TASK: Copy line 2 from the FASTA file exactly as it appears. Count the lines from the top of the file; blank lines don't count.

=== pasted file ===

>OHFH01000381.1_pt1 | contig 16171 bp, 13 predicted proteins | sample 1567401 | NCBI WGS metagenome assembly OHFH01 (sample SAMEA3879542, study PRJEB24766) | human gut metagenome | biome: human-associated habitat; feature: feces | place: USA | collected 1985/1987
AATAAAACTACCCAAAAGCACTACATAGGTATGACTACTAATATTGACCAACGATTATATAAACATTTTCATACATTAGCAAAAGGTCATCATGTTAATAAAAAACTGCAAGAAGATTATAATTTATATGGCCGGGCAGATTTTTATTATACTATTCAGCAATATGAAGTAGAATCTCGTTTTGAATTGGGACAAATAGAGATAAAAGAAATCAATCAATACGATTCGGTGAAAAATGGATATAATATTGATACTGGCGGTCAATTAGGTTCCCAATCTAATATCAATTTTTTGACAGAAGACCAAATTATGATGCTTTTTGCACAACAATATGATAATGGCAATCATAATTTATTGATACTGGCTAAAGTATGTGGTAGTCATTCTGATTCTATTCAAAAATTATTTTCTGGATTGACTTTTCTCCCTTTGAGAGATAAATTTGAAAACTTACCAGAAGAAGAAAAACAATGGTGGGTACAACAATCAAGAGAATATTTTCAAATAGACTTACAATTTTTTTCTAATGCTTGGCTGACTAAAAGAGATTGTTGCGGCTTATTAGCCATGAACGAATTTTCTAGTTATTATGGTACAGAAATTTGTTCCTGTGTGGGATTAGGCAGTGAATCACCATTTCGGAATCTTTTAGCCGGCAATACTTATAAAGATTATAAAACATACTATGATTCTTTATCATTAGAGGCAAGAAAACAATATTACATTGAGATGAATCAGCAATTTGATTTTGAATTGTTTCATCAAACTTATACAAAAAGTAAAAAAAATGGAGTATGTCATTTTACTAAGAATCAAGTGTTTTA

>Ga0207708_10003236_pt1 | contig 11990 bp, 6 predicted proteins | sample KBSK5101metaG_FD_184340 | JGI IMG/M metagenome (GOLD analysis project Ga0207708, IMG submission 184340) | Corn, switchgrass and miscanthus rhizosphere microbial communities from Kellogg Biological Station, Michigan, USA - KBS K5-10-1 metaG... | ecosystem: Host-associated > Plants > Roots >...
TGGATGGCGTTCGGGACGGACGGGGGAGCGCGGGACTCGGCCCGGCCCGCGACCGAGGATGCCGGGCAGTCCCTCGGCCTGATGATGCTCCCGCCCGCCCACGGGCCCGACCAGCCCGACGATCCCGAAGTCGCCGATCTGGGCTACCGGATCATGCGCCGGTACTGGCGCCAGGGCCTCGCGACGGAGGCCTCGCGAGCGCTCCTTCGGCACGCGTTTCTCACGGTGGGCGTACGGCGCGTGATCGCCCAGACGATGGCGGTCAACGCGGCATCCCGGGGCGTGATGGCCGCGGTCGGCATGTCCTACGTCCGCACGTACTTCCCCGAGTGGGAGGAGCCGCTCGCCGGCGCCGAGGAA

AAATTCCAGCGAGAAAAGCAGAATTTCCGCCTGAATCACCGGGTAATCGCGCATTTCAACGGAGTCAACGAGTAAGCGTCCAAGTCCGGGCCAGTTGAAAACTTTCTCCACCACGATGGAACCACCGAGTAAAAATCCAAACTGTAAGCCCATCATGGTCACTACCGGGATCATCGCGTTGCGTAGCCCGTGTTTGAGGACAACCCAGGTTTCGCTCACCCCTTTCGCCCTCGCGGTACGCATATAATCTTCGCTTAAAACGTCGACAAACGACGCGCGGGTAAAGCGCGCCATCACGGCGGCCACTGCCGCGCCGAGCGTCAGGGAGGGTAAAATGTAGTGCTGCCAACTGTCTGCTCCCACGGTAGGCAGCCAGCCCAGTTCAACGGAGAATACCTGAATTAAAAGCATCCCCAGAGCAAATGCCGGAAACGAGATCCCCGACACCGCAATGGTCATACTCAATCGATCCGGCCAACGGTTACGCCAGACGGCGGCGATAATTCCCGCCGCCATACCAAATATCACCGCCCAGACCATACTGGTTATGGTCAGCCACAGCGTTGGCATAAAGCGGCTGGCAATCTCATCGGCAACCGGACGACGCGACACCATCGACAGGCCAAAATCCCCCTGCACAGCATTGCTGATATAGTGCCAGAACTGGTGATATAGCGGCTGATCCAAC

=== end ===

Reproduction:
AATAAAACTACCCAAAAGCACTACATAGGTATGACTACTAATATTGACCAACGATTATATAAACATTTTCATACATTAGCAAAAGGTCATCATGTTAATAAAAAACTGCAAGAAGATTATAATTTATATGGCCGGGCAGATTTTTATTATACTATTCAGCAATATGAAGTAGAATCTCGTTTTGAATTGGGACAAATAGAGATAAAAGAAATCAATCAATACGATTCGGTGAAAAATGGATATAATATTGATACTGGCGGTCAATTAGGTTCCCAATCTAATATCAATTTTTTGACAGAAGACCAAATTATGATGCTTTTTGCACAACAATATGATAATGGCAATCATAATTTATTGATACTGGCTAAAGTATGTGGTAGTCATTCTGATTCTATTCAAAAATTATTTTCTGGATTGACTTTTCTCCCTTTGAGAGATAAATTTGAAAACTTACCAGAAGAAGAAAAACAATGGTGGGTACAACAATCAAGAGAATATTTTCAAATAGACTTACAATTTTTTTCTAATGCTTGGCTGACTAAAAGAGATTGTTGCGGCTTATTAGCCATGAACGAATTTTCTAGTTATTATGGTACAGAAATTTGTTCCTGTGTGGGATTAGGCAGTGAATCACCATTTCGGAATCTTTTAGCCGGCAATACTTATAAAGATTATAAAACATACTATGATTCTTTATCATTAGAGGCAAGAAAACAATATTACATTGAGATGAATCAGCAATTTGATTTTGAATTGTTTCATCAAACTTATACAAAAAGTAAAAAAAATGGAGTATGTCATTTTACTAAGAATCAAGTGTTTTA